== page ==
One of the most highly anticipated events of Anime Expo 2018 was by far the premiere of Flavors of Youth, a film created by CoMix Wave Films of Your Name fame. This time around, CoMix Wave Films has teamed up with distribution platform, Netflix, in order to deliver the film to audiences everywhere on August 4th. Flavors of Youth is a slice-of-life film which takes the viewer through the past lives of three different character all over China. Each of these stories touch on a certain aspect of the character’s lives, with each one focused on the characters learning from their experiences. Flavors of Youth is a fantastic, down-to-earth anthology with plenty of relatable and lovable characters. The characters are second only to the gorgeous animation, which is some of CoMix Wave’s best to this date and can not be ignored when considering what anime movie has the best presentation.
Flavors of Youth features three main characters who each recount stories from their past and extrapolate meaning from their memories in order to grow as people. “Sunny Breakfast” focuses on the spiritual and literal growth of Shaomin, who recalls multiple times in his life where he would shop for rice noodles and how the events revolving these noodles shaped him as a person. “A Small Fashion Show” centers on Irin, a wildly popular fashion model who is questioning her career path while taking care of her younger sister, Lulu. “Shanghai Love” is the story of Rimo, as he rushes back to his childhood home after a revelation causes him to rethink his entire life following a romantic accident.
While these descriptions are purposefully vague, each plot is rich with character development and depth in the short span of time that they are each allowed. By the end of each individual tale, there is a genuine feeling of growth that each character went through as they recalled the type of person they are. These characters are incredibly realistic, as they each go through their own trials and errors caused directly by their own actions. Flavors of Youth feels very visceral and real to the extent that these events are all things that could theoretically happen to anyone in the audience. Of the three, “Shanghai Love” was particularly gripping as most people are bound to have some sort of romantic troubles that they can relate with. The fact that the protagonists of these stories are so realistic lends to the biggest strength of Flavors of Youth — the fantastic storytelling and complexity of the main cast.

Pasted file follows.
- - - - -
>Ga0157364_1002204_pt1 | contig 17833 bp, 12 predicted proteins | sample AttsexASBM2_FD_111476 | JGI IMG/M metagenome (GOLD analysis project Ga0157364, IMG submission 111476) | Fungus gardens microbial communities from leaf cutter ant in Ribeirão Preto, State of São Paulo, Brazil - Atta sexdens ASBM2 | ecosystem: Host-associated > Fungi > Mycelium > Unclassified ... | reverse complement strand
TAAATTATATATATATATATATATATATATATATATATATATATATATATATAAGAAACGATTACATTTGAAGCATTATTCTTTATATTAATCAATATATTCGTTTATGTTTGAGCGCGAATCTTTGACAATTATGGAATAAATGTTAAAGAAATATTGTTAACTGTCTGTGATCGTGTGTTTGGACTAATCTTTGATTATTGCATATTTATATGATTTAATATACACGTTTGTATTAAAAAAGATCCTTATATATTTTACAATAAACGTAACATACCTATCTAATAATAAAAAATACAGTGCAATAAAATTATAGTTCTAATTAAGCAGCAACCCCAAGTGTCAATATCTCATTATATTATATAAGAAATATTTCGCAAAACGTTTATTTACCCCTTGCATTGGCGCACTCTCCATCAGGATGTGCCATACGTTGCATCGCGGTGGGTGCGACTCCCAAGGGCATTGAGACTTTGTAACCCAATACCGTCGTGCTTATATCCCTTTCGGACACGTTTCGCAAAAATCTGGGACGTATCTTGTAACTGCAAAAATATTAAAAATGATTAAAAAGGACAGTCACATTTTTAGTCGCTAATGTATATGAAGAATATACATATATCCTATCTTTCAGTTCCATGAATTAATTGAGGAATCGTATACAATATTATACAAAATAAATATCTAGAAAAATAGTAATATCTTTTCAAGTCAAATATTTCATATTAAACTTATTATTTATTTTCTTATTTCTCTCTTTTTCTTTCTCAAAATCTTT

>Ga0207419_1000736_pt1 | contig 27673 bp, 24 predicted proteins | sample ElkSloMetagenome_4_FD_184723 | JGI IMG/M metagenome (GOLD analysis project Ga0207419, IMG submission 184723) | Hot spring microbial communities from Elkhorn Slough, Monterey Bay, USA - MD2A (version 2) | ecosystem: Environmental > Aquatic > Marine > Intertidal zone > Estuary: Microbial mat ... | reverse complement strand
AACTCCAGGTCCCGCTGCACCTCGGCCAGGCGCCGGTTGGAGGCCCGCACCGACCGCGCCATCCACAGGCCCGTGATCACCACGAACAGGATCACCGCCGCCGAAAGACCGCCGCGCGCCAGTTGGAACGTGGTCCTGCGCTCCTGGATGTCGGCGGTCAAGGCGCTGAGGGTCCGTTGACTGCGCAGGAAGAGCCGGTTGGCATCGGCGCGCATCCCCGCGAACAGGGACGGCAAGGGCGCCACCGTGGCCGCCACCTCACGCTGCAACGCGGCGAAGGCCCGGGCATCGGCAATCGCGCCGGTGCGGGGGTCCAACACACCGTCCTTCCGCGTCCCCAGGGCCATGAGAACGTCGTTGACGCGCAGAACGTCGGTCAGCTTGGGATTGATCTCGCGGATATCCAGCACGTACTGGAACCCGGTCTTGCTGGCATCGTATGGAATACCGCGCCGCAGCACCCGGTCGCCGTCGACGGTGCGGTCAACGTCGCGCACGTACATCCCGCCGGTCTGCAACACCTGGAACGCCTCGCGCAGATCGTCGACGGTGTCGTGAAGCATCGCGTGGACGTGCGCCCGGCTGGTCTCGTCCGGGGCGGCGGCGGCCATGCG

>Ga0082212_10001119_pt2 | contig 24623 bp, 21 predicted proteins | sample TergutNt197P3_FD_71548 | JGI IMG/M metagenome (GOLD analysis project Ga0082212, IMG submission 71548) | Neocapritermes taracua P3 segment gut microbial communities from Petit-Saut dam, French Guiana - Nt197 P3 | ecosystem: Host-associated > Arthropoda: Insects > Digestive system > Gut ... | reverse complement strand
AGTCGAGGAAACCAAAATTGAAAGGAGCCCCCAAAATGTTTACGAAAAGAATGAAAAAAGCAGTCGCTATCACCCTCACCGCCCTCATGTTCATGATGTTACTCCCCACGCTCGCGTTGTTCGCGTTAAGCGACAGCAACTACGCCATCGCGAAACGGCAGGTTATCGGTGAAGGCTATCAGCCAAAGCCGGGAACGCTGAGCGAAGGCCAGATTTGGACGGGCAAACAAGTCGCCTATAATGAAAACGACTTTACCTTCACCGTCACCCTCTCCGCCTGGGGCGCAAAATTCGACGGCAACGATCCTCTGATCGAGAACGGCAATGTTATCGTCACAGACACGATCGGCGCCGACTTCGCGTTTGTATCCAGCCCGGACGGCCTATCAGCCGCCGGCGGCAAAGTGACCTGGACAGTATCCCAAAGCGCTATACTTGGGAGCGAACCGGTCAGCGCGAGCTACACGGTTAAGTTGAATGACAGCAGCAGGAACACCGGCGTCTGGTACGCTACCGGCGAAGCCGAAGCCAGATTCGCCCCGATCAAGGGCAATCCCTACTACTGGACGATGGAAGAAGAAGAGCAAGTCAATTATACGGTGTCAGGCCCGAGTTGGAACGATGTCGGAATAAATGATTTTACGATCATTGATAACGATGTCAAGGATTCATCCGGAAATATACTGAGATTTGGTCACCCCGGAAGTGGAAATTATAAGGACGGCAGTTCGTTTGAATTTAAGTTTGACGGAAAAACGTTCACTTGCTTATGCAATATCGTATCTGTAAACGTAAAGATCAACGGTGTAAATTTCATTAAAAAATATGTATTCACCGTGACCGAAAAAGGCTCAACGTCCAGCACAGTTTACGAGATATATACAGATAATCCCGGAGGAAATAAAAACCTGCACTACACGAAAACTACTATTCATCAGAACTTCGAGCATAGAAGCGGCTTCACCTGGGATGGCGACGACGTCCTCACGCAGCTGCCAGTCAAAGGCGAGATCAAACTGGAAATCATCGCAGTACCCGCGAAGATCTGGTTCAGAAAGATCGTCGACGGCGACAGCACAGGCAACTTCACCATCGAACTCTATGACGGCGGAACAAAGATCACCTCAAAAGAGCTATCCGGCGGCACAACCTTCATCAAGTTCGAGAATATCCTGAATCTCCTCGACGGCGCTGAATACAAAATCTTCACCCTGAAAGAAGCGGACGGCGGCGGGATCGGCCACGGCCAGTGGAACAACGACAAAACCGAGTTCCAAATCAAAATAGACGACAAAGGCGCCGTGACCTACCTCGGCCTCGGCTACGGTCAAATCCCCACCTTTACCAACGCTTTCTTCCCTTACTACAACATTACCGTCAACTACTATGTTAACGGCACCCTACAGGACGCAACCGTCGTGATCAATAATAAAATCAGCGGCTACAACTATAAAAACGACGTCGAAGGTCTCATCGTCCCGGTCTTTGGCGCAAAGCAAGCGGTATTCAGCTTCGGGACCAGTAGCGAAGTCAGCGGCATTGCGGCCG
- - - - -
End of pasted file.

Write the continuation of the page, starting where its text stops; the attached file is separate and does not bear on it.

Coming off of the heels of Your Name, it was going to be a hard feat to top their previous film in terms of animation quality. This high bar made it all the more impressive that Flavors of Youth was even more beautifully crafted and presented than other previous CoMix Wave movies. Nearly every shot in the film leaves the audience gawking at how amazing the visuals look, with extra care put into presenting each frame perfectly. The most animation quality is put into scenes involving food or landscapes, with cooking scenes leaving the viewer particularly hungry due to how appetizing CoMix Wave made the food look. The backgrounds and landscapes are just as good, with certain scenes looking meticulously detailed and crafted. Considering how much the stories focus on both of these aspects, the fact that the most effort was put into them is commendable and immerses the viewer into the scenarios even more.
The only downside of this fantastic animation is how lacking the character designs felt by comparison. Of the three stories, only “Small Fashion Show” had particularly memorable character designs given the setting of the tale. The other two episodes had rather generic looking characters to the point where Shaomin and Rimo could be confused for each other at first. This could be seen as a drawback inherent to the more grounded settings of each episode, but it is possible to have characters that look distinct while making them look like real people — as evident in “Small Fashion Show”. Fortunately, this is a minor gripe in the fact that the movie as a whole is an absolute joy to look at and continues CoMix Wave’s streak of gorgeously animated movies.
Not every animated episode is created equal, however, as Flavors of Youth is not without its flaws. The only inherent issue that can be found with each of these stories is simply that one might want more from them than what was given. Certain scenes do feel a bit rushed and aren’t given much time to breath before moving on to the next. As a result, one story in particular takes a very strange turn for a bulk of its runtime that felt very forced — a problem that could have been ironed out if there was more time to understand the reasoning behind it. Of the three that were shown, the only tale that truly felt perfect with the time it was given was “Shanghai Love’. This isn’t to mean that the other two are bad, since the desire to see more stems from the fact that they are all fantastic regardless of how short they were.
Flavors of Youth is one of the most caringly crafted anime films of recent years. So much heart was put into each of the characters and their backstories in order to make them come alive in their tribulations. Coupled with the gorgeous visuals and animation, this film manages to immerse and captivate the audience almost immediately and doesn’t let go until the credits roll. The most unfortunate aspect of watching the premiere at Anime Expo is having to wait until it releases in order to give this film a second viewing as soon as possible.
Ed’s passion has always been a mixture of anime and video games, so he naturally became addicted to both to the point of obsession (but at least he can write about them too).
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